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Sigmund Freud on Bond

There's an old Jesuit proverb that runs 'give me the child until he is seven, and I will give you the man.'

Sigmund Freud On BondSadly we can't ask Ian Fleming about his thoughts on this. But we can be sure it weighed heavy on the author's mind as he first sat down at that famed golden typewriter to give the world James Bond.

For Fleming developed something deeper than some like to think, he moulded a character that perhaps surprisingly became a more enduring cinema hero than any other. He did this because in his own head, he gave life to a child who became an adolescent and then a man. He created a full human with all the weaknesses, self-doubt and occasional moments of brilliance that we all experience as people. He knew how Bond felt, how he would react in any given situation and he knew what went through his mind as 007 sipped on a vodka before laying down to sleep each night.

If James Bond was a real man and you sat down with him to hear his life story, it wouldn't start with adventure. As the fictional biography of his life by John Pearson (see end) points out, it would not begin with the acquisition of a Licence to Kill. It would start with what made him. It would start with the most meaningful and powerful influences on his life - up to the age of around seven. And it is not a pretty story. This one does not have a happy ending.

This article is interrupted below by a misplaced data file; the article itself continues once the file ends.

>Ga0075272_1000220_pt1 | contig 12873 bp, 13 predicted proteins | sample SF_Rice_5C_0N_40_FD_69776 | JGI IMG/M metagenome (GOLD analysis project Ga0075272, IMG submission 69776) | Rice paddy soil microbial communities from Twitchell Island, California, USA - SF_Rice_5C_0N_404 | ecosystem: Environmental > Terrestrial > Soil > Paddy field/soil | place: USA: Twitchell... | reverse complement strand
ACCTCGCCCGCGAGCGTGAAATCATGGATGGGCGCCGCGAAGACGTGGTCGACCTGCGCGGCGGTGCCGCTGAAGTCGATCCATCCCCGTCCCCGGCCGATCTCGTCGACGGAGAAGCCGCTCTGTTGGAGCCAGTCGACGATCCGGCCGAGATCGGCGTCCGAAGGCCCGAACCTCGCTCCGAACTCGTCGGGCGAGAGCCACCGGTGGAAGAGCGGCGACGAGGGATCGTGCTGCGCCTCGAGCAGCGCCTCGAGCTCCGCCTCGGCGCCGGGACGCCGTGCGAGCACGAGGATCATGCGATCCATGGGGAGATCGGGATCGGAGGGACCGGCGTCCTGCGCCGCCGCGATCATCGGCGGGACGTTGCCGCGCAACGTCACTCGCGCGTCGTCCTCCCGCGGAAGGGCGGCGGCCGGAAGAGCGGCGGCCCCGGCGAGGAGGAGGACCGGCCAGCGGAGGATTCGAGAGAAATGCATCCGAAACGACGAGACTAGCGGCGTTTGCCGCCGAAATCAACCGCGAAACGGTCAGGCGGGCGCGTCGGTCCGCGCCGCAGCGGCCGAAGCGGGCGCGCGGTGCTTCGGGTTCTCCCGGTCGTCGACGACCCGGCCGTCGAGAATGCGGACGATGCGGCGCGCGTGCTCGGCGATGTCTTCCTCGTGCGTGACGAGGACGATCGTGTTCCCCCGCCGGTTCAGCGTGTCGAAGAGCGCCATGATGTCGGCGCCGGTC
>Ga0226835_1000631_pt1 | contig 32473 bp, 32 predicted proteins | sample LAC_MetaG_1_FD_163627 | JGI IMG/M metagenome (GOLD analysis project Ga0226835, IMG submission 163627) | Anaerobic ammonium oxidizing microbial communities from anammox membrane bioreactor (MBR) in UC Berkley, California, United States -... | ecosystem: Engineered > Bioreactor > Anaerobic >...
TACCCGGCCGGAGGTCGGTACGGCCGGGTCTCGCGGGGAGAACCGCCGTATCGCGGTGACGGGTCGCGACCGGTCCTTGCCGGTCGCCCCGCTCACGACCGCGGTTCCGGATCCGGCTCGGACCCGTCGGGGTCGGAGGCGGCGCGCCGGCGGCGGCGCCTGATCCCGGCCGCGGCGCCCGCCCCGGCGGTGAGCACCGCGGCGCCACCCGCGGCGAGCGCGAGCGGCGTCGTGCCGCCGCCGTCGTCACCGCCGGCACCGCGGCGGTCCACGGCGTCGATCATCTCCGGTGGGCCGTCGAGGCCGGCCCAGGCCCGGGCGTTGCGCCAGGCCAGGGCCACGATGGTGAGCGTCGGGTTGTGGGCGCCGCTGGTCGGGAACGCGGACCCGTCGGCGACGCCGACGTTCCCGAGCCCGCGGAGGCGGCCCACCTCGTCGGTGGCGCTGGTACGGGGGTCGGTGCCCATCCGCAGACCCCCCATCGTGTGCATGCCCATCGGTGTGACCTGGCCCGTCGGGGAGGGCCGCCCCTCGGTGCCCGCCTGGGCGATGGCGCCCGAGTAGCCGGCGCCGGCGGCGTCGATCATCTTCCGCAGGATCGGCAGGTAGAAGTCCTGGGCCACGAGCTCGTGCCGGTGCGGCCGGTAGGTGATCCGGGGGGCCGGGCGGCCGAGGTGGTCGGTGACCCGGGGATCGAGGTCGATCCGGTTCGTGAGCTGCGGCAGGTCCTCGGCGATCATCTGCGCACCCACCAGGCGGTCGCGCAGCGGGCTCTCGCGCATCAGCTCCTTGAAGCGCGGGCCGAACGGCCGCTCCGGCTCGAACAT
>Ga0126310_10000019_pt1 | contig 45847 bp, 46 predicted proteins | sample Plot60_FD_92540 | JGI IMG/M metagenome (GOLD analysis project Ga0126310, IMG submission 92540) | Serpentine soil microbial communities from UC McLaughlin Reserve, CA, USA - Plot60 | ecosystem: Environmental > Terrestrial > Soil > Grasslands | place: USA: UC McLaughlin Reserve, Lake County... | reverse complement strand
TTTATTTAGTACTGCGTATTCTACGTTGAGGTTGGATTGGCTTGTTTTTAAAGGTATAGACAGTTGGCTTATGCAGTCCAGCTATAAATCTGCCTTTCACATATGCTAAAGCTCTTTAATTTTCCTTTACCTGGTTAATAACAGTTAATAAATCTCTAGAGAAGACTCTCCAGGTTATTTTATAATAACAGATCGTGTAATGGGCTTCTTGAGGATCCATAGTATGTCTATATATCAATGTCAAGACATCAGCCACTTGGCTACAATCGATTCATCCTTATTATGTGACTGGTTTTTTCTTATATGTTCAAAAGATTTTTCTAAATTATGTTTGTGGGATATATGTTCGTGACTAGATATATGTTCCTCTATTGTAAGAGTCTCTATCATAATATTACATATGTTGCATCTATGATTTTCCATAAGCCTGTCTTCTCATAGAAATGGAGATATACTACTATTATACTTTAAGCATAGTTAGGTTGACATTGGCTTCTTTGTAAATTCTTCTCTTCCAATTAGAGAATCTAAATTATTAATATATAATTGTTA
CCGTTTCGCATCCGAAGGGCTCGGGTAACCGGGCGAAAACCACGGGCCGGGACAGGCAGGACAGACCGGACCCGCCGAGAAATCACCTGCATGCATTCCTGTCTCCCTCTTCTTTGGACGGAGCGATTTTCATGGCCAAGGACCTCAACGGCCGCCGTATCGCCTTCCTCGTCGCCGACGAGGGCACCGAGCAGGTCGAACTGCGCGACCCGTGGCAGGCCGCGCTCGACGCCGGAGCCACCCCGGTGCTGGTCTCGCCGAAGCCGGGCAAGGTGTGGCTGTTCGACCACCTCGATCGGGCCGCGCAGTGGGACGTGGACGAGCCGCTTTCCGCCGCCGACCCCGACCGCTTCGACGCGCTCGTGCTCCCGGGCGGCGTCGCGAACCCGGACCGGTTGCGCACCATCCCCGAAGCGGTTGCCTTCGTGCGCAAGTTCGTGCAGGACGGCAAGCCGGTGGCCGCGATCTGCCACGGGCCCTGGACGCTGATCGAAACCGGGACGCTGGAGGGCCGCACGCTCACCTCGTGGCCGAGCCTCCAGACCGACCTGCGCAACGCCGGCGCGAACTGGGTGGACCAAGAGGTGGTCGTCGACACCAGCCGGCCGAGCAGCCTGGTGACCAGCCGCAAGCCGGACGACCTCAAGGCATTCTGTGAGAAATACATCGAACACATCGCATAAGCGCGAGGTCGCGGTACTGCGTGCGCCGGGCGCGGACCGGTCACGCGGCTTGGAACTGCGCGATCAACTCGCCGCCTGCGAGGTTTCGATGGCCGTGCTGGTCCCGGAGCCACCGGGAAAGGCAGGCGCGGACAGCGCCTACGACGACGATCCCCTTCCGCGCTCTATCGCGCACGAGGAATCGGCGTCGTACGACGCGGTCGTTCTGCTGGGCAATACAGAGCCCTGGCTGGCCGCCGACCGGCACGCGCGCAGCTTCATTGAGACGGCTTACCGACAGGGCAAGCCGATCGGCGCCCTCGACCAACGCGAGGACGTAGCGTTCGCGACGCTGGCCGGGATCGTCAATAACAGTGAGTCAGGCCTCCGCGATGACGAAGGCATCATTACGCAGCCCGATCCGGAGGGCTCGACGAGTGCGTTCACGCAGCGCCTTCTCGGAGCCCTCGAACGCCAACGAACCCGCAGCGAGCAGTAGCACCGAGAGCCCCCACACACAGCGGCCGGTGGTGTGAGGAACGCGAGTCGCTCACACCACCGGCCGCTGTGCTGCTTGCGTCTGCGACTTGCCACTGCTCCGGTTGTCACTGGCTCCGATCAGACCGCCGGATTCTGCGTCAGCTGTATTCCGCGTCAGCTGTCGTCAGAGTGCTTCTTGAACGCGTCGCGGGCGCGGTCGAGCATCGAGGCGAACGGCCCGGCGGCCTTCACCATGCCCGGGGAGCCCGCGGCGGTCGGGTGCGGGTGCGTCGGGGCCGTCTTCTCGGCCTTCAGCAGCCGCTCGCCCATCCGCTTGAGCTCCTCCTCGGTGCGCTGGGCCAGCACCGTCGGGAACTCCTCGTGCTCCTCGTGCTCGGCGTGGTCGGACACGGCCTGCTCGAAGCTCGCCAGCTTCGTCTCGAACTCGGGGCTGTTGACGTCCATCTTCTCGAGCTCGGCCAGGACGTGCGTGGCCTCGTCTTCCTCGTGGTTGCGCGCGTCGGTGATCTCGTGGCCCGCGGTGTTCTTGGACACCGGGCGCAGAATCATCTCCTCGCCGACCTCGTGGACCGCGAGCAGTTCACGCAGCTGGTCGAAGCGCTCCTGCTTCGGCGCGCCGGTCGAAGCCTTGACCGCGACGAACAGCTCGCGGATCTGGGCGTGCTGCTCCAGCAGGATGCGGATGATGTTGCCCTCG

The cinema has been good to Bond. It has defined what he is able to achieve through the strengths of his unique persona.

This is what we see: He is more foolhardy than brave. He has the steel inside that allows him to barge into the middle of danger and work his way out.

He is conscious of his appearance, forever creating the outward look of a satisfied and successful man while revealing nothing of the inner workings of his mind.

And he is a lover, driven like an addict into the arms and beds of beautiful women wherever and whenever he finds them. He takes his love with style and passion, and then he always leaves.

'Was it something I said,' he asks Paris Carver when they meet after many years in Tomorrow Never Dies.

'How about 'I'll be right back,'' she replies. And slaps him.

Later on it becomes clear that he had fallen for her, had become more attached than he had ever wanted to be. And that's why he left.

'Did I get to close?' she says. 'Did I?' Bond, reluctantly, says 'Yes.'

It was a powerful moment for Bond fans, because it was the third dimension. It was the man behind the male that, just for a second, was left open, weak and unguarded. It was kind of sad.

And it all makes sense. Fleming would doubtlessly have approved of the scene.

James Bond is a victim of his early youth. The time bomb that was to make him was set when his father Andrew eloped with the teenage mother-to-be Monique. They had met while climbing in the Swiss Alps.

Monique Delacroix was a beautiful Swiss 19-year-old when she first fell for the dashing 30-something Highland Scotsman Andrew. Her upper class family was outraged at the romance and warned that they would not stand for it. Andrew, who was in Switzerland on business with the military hardware firm Metro-Vickers, let little stand in his way. He was of tough Calvinistic stock, single-minded and unruly. He loved Monique and told her that regardless of the consequences, they must be together. The young woman agreed and they fled and married in a blaze of adventure and romance.

When her family learned, their first action was to cut her from the lucrative will. And after that, Andrew ordered that the name Delacroix never be mentioned in his presence again.

It set the scene for stormy waters ahead.